"You're out there for people to poke holes at," Fennell says. Strangers will actually launch an online attack against the parents, saying the child's death was their fault. "I've never read such mean-spirited and ignorant comments as I have on some of these blogs," she adds.
While the potshots hurt, Raschdorf-Nelson is remarkably insightful about what motivates her detractors. "We're the walking epitome of every parent's nightmare," she says. "If they can blame us, then they can feel like it won't happen to them."
The fact that our culture is so uncomfortable with death and grieving has led to other insensitive, if well-intentioned, advice about how the Nelsons should get on with their lives. It's a suggestion that hurts Raschdorf-Nelson, who is more than engaged juggling her career as a flight attendant with raising the couple's five other children. "Just because we're still talking about our child doesn't mean we aren't moving on," she says. "We are moving on and taking him with us."
Make Your Own Difference
You don't need to have experienced a personal tragedy to be an effective advocate. Whether you want to fight for food-safety laws, push to increase school funding, or simply have a stop sign installed on your corner, the lessons learned by these families can help you. We asked highly involved parents for their best advice on how to make lasting changes that matter.
- Join forces. Align yourself with a person or an organization that's already involved in what you're doing and knows the history of the issue from a lobbying standpoint. Vandenberghe used her network of friends and family to connect with New York lobbyist Allison Lee, who in turn introduced her to political movers and shakers in the state capital. You can research the Consumer Product Safety Commission website (cspc.gov) to check if there are already laws on the books related to what you want to promote. The Government Printing Office website allows you to search for all existing federal laws enacted since 1995.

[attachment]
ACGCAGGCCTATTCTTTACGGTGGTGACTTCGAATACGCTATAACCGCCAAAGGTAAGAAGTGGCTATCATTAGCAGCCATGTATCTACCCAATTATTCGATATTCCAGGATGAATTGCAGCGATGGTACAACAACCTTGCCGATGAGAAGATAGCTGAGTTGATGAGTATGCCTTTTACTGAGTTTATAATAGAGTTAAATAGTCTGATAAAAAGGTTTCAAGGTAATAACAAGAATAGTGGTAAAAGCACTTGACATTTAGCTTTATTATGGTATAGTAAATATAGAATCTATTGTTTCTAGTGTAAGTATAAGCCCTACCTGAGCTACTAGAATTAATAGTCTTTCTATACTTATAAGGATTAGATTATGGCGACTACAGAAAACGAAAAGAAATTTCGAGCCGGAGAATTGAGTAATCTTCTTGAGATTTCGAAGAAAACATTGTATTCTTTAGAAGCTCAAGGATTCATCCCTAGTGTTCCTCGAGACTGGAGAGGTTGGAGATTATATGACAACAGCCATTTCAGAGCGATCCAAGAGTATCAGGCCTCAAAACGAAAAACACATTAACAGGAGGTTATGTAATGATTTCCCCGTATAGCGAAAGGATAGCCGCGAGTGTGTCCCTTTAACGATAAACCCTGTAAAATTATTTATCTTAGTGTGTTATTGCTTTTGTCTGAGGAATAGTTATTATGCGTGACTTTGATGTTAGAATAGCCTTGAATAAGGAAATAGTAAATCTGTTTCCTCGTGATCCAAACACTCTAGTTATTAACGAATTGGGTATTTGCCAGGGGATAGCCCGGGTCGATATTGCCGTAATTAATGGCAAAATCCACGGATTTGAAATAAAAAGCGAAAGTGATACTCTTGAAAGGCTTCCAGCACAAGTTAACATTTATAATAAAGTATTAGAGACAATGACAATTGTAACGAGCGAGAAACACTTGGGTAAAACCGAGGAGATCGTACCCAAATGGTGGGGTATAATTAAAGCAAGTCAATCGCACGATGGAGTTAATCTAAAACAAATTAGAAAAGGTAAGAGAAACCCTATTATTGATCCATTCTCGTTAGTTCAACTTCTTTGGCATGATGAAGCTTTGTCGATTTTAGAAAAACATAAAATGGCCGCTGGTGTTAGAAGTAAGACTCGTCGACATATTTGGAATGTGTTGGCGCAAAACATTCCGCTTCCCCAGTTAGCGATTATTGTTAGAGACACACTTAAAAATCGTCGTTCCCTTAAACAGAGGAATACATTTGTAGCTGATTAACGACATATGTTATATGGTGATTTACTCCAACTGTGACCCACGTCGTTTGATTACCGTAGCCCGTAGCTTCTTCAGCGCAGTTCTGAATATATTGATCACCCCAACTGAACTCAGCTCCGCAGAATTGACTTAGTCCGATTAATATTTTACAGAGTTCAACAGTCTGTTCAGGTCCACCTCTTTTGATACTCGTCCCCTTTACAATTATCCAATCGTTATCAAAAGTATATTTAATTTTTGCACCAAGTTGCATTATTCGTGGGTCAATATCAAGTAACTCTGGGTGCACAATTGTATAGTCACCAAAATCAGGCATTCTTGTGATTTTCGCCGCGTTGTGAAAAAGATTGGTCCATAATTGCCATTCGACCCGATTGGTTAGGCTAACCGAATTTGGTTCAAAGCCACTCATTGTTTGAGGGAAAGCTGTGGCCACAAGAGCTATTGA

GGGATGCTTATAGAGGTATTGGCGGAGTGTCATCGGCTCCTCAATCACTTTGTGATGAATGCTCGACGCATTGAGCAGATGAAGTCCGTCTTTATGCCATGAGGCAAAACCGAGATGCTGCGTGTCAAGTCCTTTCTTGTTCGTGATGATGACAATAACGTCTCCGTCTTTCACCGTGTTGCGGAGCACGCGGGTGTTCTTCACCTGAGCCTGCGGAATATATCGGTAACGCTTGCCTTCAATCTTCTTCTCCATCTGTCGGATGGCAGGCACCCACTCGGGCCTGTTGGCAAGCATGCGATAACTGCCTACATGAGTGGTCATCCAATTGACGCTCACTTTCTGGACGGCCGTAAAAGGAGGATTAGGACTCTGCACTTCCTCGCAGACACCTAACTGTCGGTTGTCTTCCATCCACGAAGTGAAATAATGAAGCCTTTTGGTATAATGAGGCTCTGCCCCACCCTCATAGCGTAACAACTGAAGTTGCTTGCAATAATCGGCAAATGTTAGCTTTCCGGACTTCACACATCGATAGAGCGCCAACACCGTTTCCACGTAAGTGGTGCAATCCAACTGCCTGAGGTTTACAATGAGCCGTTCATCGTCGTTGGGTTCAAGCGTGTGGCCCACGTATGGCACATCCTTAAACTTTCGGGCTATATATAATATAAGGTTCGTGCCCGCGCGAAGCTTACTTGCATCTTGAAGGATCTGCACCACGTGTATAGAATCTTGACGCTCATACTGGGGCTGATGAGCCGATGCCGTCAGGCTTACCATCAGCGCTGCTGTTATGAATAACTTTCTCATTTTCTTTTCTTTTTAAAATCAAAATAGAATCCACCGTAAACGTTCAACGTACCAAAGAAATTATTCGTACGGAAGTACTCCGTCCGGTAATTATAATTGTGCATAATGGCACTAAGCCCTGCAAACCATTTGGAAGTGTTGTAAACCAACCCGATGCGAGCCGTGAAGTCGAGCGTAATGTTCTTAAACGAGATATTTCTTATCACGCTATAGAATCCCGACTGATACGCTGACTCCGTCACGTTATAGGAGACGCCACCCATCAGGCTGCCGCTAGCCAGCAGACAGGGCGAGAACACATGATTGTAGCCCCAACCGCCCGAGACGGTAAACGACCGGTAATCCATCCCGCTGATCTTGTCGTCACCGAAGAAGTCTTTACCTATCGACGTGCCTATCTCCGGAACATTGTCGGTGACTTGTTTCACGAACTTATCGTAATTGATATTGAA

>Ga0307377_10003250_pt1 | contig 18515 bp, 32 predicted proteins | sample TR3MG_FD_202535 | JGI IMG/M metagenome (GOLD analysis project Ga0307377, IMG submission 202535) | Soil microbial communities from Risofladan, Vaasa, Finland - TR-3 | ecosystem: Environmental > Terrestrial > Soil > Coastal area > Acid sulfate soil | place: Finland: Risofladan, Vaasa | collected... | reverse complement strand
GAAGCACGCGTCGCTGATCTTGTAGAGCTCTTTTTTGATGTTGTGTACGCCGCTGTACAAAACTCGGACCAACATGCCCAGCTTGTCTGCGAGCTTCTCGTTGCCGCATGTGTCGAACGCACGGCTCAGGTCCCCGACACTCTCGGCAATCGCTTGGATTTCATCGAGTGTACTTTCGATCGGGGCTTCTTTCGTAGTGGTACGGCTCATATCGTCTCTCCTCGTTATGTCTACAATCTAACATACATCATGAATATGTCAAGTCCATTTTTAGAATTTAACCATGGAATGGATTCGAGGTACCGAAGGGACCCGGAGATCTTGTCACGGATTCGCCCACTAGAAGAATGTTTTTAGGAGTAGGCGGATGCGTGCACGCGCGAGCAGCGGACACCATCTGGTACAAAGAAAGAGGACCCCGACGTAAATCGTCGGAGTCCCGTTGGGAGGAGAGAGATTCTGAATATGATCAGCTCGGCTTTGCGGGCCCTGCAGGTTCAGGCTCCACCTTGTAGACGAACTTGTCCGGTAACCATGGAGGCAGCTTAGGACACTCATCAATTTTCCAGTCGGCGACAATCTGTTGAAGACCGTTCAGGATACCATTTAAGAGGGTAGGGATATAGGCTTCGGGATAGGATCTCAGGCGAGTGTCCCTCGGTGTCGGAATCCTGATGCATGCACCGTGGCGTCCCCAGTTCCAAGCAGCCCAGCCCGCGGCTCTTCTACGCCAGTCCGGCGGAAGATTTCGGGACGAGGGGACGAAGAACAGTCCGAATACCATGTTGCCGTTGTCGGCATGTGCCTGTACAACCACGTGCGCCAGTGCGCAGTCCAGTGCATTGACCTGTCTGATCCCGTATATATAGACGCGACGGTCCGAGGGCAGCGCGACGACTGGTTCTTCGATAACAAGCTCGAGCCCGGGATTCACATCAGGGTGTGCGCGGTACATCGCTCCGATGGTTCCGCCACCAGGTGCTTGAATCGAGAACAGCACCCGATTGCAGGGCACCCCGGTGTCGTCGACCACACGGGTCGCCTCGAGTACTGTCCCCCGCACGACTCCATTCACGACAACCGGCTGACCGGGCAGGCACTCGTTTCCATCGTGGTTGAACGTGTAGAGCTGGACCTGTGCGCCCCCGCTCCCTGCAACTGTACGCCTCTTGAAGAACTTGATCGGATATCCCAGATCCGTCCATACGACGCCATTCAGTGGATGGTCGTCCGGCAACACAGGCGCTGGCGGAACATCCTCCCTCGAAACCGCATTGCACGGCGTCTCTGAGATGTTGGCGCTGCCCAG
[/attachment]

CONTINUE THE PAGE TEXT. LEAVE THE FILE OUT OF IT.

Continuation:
- Get confident. "Women have so much self-doubt that they don't have the expertise," says Minneapolis mom Courtney Cushing Kiernat. "I think it's more about stepping up and realizing that what you don't have you'll either learn or find in other people." When Cushing Kiernat spearheaded a tax referendum campaign—a yes-or-no ballot vote—to benefit the Minneapolis Public Schools, the country was deep in the grip of the 2008 recession and she only 18 percent of the voting population had children. "I knew what was happening at my own kids' elementary school, but I needed to hear what was going on in all the other schools in the district," she says. "I showed up at most school meetings and every community meeting I could—an average of three a week for months—and listened." The referendum passed with an overwhelming majority.
- Start sharing. "You have to be comfortable telling your story a hundred times," says Tanya Chin Ross, director of public policy at Safe Kids USA (safekids.org), a Washington, D.C.-based national network of organizations working to prevent unintentional childhood injury. Write your story from your heart and practice in front of people.
- Use social media. Asking your Facebook friends to repost or to retweet on Twitter can make an impact. E-mail bloggers and reporters at your local newspaper. If everyone you know spreads your message, you can see exponential reach.
- Attend public hearings. Don't be afraid to share. Other parents probably feel the same way you do.
- Be patient. Passing a law can take years ."It's difficult to get legislation passed, especially when it comes to child safety," says Chin Ross. "There are competing agendas and lots of other issues, including taxes and budget sessions."
- Stay resilient. "You'll hear 'no' a lot more than 'yes,'" advises Fennell. "But if you are doing something that comes from your own life experience, you have the truth on your side."
- Don't stop with laws. Legislation is nothing without education. Each year since Alec's death, the Nelson family has sponsored Alec's Run (alecsrunli.com) to raise awareness about car safety. Proceeds go to KidsandCars.org and other nonprofits.
Originally published in the May 2011 issue of Parents magazine.